Social stratification may emerge within efforts to reduce it. Although open admissions policies increase access to college, many students may not really be college students; they are taking noncredit remedial courses, which raises concerns about stigma and "cooled-out" aspirations. Studying two community colleges, this article describes a remedial approach that avoids stigma and cooling out but creates unintended consequences. Analyses of interviews with staff and students and of institutional procedures show how this approach arises. The analyses also indicate how this approach inhibits and delays students' awareness of their remedial status, causes them to misjudge their prospects, and prevents them from considering alternative options.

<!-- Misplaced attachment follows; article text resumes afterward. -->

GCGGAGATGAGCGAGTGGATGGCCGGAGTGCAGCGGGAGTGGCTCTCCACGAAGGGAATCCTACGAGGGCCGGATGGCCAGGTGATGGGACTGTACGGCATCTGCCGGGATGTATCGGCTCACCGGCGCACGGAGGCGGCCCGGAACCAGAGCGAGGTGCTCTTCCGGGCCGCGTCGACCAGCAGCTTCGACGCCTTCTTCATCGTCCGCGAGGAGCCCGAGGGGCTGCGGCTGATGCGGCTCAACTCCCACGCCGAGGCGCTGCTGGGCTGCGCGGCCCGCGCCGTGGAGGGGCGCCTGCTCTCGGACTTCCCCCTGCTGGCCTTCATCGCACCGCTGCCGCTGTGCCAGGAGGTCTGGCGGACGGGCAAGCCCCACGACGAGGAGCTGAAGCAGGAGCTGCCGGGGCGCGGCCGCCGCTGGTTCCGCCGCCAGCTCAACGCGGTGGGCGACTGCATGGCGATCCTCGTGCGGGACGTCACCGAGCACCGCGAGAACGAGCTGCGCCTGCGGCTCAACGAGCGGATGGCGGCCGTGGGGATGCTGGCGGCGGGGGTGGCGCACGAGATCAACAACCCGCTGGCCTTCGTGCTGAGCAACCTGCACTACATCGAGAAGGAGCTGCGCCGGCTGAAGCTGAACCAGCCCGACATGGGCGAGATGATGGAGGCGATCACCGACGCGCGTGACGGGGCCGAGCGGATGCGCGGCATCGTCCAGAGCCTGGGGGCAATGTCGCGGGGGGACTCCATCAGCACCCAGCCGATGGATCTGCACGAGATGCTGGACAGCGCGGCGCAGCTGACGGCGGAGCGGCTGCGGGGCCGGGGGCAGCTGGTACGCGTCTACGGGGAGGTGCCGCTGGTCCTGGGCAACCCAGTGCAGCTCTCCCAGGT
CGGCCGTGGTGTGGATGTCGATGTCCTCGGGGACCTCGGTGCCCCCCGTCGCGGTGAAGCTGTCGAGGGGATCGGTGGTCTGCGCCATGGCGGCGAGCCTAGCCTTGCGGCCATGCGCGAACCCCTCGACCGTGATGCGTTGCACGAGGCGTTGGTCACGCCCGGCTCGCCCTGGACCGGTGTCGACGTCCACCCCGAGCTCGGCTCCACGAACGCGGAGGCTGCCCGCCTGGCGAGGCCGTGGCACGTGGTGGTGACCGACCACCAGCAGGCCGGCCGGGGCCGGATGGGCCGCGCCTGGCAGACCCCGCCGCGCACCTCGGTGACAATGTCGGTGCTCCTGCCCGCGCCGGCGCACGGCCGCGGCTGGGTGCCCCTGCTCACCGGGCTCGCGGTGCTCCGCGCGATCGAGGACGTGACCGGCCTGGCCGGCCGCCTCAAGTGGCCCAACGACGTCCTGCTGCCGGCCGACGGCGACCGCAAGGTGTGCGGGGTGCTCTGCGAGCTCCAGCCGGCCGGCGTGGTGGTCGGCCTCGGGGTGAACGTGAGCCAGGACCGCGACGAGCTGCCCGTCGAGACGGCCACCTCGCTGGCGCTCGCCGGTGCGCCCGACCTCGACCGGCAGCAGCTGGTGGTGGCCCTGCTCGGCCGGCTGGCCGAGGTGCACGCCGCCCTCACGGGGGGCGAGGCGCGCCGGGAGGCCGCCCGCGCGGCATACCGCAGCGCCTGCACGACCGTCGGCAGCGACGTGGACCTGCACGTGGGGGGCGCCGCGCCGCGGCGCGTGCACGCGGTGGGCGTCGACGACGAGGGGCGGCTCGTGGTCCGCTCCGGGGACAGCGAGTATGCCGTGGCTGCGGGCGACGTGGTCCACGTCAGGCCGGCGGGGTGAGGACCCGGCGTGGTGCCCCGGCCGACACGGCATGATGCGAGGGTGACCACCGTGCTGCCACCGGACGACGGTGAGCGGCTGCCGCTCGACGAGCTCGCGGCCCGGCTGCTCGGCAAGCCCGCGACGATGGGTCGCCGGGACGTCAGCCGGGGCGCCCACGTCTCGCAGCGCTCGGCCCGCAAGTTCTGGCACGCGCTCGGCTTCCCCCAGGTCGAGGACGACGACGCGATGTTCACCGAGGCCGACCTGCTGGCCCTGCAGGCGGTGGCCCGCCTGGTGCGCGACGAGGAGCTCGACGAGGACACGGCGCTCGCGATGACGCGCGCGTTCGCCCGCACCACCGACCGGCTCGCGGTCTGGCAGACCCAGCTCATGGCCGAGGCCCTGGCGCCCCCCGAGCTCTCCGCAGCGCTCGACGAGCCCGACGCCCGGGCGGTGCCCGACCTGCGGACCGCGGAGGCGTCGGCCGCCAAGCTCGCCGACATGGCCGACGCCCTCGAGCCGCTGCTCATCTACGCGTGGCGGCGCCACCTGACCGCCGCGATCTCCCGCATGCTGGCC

|Original language||English (US)|
|Number of pages||20|
|Journal||Sociology of Education|
|State||Published - 2002|
ASJC Scopus subject areas
- Sociology and Political Science